Issue: June/August 2008
Getting to grips with investment risk
Most people have a good feel for colloquial definitions of risk and an understanding that, intuitively, one should expect some extra reward for exposing oneself to an uncertain outcome. The ever-expanding number of tools and models made available to investors and their advisers, accompanied by a sea of jargon, makes it increasingly difficult for even experienced investors to understand the benefits and limitations of these measures. And using the wrong measure can lead to sub-optimal decision-making.
The importance of risk is not merely limited to the probability of outcomes being very different to expectations, but can be extended to the concept of risk-adjusted returns where the merits of different investments or the skill of the underlying manager can be evaluated.
"It is increasingly difficult, even for experienced investors, to understand the benefits and limitations of measurements of risk"
Absolute risk and return measures
Lets deal first with the concept of the total riskiness of a portfolio, link this to total returns and then to tools that measure risk-adjusted returns in an absolute sense. These absolute measures (as opposed to relative measures) are arguably the most appropriate to any investor in that it is what "hits the pocket". Total risk is often referred to as volatility and is usually measured by standard deviation. Standard deviation is often not well understood and is actually very simple to get to grips with.
If an investment has an expected return of 15% and an annual standard deviation of 25% then, two thirds of the time, the funds return is expected to fall between -10% and +40% (15% + or- 25%) in any given year. This measure becomes very useful in determining the likelihood of underperforming or outperforming things such as inflation, interest rates or the value of the initial investment.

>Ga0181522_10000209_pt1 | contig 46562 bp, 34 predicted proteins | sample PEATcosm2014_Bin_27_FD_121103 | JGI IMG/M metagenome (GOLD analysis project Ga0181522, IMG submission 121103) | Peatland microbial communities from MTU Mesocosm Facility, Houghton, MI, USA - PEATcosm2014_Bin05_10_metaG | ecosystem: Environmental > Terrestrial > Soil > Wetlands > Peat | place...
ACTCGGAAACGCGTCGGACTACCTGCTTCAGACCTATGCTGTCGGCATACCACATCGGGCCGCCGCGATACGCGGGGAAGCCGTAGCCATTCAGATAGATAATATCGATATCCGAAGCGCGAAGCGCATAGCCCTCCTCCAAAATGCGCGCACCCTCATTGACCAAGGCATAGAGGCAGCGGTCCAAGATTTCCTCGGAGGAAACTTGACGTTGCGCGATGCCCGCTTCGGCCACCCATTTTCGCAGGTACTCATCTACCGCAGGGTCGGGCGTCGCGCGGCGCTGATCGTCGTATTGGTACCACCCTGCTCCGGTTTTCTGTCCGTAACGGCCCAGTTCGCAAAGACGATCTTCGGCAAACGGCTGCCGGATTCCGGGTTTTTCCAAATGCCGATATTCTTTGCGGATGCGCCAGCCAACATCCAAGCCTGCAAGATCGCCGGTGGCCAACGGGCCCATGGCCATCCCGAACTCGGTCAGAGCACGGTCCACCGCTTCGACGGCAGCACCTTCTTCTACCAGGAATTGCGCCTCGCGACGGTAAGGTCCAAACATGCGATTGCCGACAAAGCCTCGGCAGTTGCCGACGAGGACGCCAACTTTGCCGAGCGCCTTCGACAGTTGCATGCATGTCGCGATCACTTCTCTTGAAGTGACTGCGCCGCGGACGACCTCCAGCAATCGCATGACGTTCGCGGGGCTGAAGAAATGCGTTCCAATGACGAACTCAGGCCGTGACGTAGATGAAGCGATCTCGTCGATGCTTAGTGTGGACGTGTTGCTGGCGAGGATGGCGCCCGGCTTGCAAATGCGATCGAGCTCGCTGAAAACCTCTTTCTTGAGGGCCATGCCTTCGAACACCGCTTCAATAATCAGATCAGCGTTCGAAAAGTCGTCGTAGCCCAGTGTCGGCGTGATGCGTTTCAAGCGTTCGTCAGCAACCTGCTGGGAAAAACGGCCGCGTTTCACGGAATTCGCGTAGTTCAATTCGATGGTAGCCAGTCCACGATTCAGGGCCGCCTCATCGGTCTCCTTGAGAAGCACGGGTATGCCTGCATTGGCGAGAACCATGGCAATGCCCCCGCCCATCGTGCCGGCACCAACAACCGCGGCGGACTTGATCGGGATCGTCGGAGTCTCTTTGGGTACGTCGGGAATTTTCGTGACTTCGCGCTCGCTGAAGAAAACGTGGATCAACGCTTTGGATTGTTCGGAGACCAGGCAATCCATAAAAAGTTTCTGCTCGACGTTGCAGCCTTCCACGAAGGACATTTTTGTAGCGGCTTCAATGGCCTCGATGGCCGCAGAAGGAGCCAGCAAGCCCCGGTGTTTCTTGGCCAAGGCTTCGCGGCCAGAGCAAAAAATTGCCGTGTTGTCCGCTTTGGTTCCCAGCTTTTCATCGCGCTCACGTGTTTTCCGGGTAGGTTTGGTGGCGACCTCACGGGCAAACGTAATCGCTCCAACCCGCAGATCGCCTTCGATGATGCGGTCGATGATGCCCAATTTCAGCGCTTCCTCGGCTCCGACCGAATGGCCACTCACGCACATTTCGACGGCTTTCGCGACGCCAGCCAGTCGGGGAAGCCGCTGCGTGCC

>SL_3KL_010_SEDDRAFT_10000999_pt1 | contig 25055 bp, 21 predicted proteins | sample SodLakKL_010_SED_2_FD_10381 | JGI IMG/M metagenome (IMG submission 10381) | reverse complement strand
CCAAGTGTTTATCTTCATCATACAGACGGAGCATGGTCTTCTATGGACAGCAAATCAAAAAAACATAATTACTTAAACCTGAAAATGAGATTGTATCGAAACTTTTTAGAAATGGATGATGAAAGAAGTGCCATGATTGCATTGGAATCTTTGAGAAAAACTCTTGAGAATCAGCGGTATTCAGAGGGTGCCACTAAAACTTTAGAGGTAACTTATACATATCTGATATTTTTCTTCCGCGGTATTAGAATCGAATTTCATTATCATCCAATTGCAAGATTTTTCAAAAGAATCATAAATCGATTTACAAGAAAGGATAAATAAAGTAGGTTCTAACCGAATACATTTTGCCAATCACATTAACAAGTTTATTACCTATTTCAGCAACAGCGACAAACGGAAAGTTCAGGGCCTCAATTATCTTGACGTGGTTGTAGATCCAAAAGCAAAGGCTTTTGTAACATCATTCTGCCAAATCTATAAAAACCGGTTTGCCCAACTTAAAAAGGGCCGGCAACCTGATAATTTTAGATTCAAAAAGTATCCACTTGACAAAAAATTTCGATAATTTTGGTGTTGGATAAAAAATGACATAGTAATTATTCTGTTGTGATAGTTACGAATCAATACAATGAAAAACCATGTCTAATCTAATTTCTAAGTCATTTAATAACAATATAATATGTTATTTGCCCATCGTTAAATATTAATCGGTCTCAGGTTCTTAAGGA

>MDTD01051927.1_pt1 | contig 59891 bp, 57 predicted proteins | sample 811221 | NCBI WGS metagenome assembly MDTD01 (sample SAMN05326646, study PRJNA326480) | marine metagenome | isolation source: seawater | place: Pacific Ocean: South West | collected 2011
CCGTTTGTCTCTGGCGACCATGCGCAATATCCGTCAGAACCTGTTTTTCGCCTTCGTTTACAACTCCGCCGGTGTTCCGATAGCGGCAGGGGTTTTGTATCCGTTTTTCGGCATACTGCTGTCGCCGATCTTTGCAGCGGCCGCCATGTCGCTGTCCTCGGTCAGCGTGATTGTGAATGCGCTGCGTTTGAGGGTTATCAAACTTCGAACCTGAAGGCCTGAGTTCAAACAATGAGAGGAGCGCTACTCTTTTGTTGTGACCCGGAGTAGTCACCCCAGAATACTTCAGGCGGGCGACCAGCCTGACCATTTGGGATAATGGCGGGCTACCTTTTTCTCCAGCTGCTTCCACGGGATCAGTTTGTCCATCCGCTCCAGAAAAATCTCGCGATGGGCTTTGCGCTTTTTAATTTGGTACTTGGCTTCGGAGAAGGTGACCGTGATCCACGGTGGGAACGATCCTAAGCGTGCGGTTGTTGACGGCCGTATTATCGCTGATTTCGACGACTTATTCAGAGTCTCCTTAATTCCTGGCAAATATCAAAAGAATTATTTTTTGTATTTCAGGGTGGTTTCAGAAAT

Risk-adjusted return measures (such as the Sharpe ratio) use standard deviation as a measure of volatility to compare different investments on a risk-adjusted basis. This aims to determine whether the investor was compensated for taking additional risk compared to the alternative of investing in the "risk-free" asset, namely cash. Simply, it measures the performance of the portfolio relative to cash and adjusts this using the volatility of the underlying investment.
Relative risk and return measures
Risk and return numbers are measured relative to a benchmark, as well as risk-adjusted returns derived from these, , measure something quite different. Active risk is typically referred to as a tracking error, which simply determines how likely it is that the portfolio's performance may be different to its benchmark. This has nothing to do with the total risk (volatility) of the portfolio, but indicates how different the composition of the portfolio typically is to that of the underlying benchmark.
Active return, or alpha, simply measures the difference between the portfolio return and the benchmark return. Why should the benchmark return be relevant? The usefulness really lies in attempting to determine and attach some level of skill to the portfolio manager.